In February 2010, Philharmonia Baroque Orchestra performed Brahms’ Serenade No. 1, in its first historically-informed performance of the music of Brahms. At that time, Music Director Nicholas McGegan made a series of blog posts on the topic of historically-informed performance of late Romantic music. Here again are his thoughts:
As we all know, Philharmonia Baroque is starting the New Year with a voyage into what, for our orchestra, will be uncharted waters: performing the music of Johannes Brahms. It promises to be a fascinating and thrilling adventure both for the orchestra and, we hope, for you the listener.
The performance of later Romantic music on period instruments is becoming relatively commonplace in Europe, but, here in the U.S.A., it is much more of a rara avis, at least in the concert hall. I thought that it might be fun for me, as a kind of New Year’s resolution, to jot down some thoughts about how the orchestra might approach the performance of Brahms on period instruments.
Historically-informed performance consists of two basic elements: using period instruments and playing them in what we, perhaps fondly, hope is an appropriate style. For the performance of music before about 1830, both elements have to be combined. After that watershed date, the instruments start to resemble modern ones, but the style of performance differed in many important ways to what one might hear at a modern symphony concert. Our sources on the performance of earlier music are treatises, descriptions and pictures. For music from Brahms onwards, a new source comes into play, namely sound recordings. There is even one of Brahms himself, though, apart from his spoken introduction in a remarkably high, almost squeaky voice, it is impossible to hear much through the miasma of scratches.
For Brahms’ music, we are lucky to have five recordings by his friend, violinist Joseph Joachim, from 1903, plus recorded performances by players and conductors who knew or studied with him. Anyone who wants to delve into this more deeply can read an excellent book called Performing Brahms, edited by Michael Musgrave and Bernard Sherman. There is even a CD with the book with all the Joachim recordings, the one of Brahms himself, piano students of his and Clara Schumann and much more besides.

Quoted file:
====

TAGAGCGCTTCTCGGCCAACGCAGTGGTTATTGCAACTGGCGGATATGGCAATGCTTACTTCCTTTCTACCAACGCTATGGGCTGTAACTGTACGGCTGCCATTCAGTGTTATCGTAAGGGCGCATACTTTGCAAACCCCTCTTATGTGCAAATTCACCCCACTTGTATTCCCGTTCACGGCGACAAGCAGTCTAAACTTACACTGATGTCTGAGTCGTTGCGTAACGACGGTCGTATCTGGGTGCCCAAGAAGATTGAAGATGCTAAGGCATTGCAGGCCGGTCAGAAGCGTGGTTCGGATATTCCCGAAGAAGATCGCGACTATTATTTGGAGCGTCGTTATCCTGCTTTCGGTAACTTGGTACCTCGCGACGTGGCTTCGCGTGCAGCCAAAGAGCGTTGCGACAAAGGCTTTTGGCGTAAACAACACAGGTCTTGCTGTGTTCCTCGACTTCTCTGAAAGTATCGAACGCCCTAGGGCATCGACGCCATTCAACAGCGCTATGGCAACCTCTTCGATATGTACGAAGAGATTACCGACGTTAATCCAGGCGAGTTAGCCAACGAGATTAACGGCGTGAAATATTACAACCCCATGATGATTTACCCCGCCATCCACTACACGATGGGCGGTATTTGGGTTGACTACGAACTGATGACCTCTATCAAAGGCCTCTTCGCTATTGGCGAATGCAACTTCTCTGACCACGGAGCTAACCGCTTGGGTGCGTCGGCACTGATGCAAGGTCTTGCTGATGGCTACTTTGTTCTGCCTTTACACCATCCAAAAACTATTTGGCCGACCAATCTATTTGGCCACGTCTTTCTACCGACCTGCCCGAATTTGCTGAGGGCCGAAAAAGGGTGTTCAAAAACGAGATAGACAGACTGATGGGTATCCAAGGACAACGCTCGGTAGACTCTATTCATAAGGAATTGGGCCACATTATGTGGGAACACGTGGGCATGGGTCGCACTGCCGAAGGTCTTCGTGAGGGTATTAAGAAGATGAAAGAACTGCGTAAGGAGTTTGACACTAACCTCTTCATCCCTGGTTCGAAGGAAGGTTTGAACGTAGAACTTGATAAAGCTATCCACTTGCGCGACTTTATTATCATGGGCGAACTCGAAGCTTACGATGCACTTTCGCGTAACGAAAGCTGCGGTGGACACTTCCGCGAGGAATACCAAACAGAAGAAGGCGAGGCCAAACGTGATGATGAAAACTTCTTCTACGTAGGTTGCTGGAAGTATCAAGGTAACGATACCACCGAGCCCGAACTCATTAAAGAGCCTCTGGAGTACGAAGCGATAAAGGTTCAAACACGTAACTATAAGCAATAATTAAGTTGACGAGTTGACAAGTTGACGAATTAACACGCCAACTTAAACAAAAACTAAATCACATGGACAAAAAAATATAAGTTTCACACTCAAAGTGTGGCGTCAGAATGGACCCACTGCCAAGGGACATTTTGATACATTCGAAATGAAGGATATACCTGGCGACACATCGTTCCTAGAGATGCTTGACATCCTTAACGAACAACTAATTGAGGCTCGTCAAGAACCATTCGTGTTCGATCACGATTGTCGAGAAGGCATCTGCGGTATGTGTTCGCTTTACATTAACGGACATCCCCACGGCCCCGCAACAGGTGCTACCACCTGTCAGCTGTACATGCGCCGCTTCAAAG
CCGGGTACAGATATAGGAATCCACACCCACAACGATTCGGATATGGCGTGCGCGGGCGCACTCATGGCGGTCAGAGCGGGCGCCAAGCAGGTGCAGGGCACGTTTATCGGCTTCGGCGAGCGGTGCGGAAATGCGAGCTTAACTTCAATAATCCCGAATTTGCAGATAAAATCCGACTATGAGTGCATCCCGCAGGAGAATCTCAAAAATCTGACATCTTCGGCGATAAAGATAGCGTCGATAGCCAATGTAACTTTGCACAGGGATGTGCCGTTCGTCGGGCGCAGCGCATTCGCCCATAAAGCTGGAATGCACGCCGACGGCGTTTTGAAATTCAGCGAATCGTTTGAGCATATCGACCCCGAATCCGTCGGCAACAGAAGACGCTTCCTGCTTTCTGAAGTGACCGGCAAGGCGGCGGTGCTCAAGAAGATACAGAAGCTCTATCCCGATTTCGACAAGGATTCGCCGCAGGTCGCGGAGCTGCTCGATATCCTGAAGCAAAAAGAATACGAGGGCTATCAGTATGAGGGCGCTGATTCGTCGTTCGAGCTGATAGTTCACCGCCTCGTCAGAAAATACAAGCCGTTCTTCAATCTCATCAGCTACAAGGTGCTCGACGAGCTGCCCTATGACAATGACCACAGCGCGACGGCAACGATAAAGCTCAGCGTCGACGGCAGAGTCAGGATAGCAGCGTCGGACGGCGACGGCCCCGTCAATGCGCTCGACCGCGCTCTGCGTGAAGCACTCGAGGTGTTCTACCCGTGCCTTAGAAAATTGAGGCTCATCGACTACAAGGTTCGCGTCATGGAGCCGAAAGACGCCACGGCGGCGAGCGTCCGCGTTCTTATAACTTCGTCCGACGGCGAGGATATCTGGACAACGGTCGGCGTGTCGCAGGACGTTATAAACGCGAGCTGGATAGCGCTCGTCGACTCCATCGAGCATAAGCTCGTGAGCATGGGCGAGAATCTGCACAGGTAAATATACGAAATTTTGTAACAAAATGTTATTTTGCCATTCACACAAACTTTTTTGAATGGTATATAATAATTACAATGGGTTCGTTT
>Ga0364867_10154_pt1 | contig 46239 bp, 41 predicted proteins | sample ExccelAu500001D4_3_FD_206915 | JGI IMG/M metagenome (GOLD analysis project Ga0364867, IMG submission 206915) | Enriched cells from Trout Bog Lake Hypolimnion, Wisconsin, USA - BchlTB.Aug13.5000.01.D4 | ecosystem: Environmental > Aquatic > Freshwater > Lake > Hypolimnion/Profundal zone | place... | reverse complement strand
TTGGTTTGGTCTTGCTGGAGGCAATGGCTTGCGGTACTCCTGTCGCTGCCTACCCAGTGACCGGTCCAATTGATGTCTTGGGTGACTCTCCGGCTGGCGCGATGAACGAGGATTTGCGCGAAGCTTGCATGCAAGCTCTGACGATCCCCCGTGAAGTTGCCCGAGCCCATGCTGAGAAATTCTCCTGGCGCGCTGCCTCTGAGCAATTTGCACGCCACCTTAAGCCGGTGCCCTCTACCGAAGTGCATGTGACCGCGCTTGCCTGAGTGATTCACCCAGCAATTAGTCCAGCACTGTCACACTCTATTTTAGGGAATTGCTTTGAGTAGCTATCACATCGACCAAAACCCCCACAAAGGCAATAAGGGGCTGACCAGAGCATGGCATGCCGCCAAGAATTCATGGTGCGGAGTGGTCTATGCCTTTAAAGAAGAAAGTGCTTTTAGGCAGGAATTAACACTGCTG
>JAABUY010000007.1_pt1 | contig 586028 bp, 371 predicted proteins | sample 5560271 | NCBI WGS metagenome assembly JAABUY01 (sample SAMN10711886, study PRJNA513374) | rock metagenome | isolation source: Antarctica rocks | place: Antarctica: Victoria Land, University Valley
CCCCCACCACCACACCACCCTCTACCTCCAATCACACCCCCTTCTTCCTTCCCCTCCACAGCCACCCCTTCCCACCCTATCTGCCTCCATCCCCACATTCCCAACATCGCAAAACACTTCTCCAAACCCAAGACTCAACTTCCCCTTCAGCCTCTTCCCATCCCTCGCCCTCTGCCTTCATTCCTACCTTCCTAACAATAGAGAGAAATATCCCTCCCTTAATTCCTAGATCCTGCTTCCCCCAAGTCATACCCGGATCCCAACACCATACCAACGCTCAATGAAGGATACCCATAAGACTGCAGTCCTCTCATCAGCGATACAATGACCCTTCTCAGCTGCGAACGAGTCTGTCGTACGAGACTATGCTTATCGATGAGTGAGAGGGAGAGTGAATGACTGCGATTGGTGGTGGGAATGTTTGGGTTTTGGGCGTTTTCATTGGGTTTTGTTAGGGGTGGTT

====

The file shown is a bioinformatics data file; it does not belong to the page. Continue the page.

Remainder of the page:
Here are a few thoughts on the instruments the orchestra will be playing in February:
By Brahms’ time the violin, viola and cello had an essentially modern set up, with an angled-back neck and correspondingly higher bridge.
On the violin, gut D, A and E strings were the norm at least until about 1920. A silver or copper-wound G string was usual. Louis Spohr claimed to have invented the chin rest around 1820 to make large shifts in the position of the left hand easier; Spohr’s centrally placed chin rest was widely but by no means universally used. By 1850, the chin rest had migrated to its present position to the left of the tailpiece.
Double basses usually had four strings, though Domenico Dragonetti, Beethoven’s favourite bassist, used only three. Hans von Bülow was one of the first to use a five string basses in the orchestra at Meiningen (a town in central Germany; Wagner and Brahms were both associated with this orchestra), but he did so some years after Brahms had written his Second Symphony of 1877, where in Bar 13 of the opening movement he writes a rest rather than a low D#; most basses could not yet play that note.
Winds and brass –
The cylindrical bore flute with the Boehm key system was introduced in 1847, but was slow to gain acceptance. Brahms’ favourite flautist, Franz Doppler, did not play one in the Vienna Philharmonic. Indeed they were banned from certain orchestras until 1914.
Brahms considered that the level of clarinet playing had generally gone down during his lifetime with the notable exception of Richard Mühlfeld of the Meiningen Orchestra. He played Baermann system instruments made of boxwood.
Brahms wrote his Trio for horn, violin and piano (Opus 40) for the old Waldhorn (a valvelessnatural horn) but he would have been hard pressed to find one in an orchestra. The Vienna Philharmonic used the Pumpenhorn (a Viennese horn with three valves), which came in after about 1850.
Here are the first of a few thoughts I have about we may play Brahms in February:
We have the evidence of Joachim’s recordings that he perhaps used relatively little vibrato (the oscillation of pitch which instruments can produce to imitate the sound of human singing – learn more about wrist vibrato and arm vibrato). However, Fanny Davies, who heard him play the Third Piano Trio in 1887, noted that in one passage at least (marked espressivo) he used vibrato to great effect. On the other hand, as early as 1863, cellist David Popper was both praised and lampooned for his continuous vibrato. He played frequently with Brahms after 1886. Mühlfled also used vibrato on the clarinet. However, it is important to remember that these players were soloists and that orchestral players used much less, if any, vibrato. Indeed, the Vienna Philharmonic preserved an almost vibrato-less style until the Second World War. The orchestra will try to copy this with the exception of notes marked <>.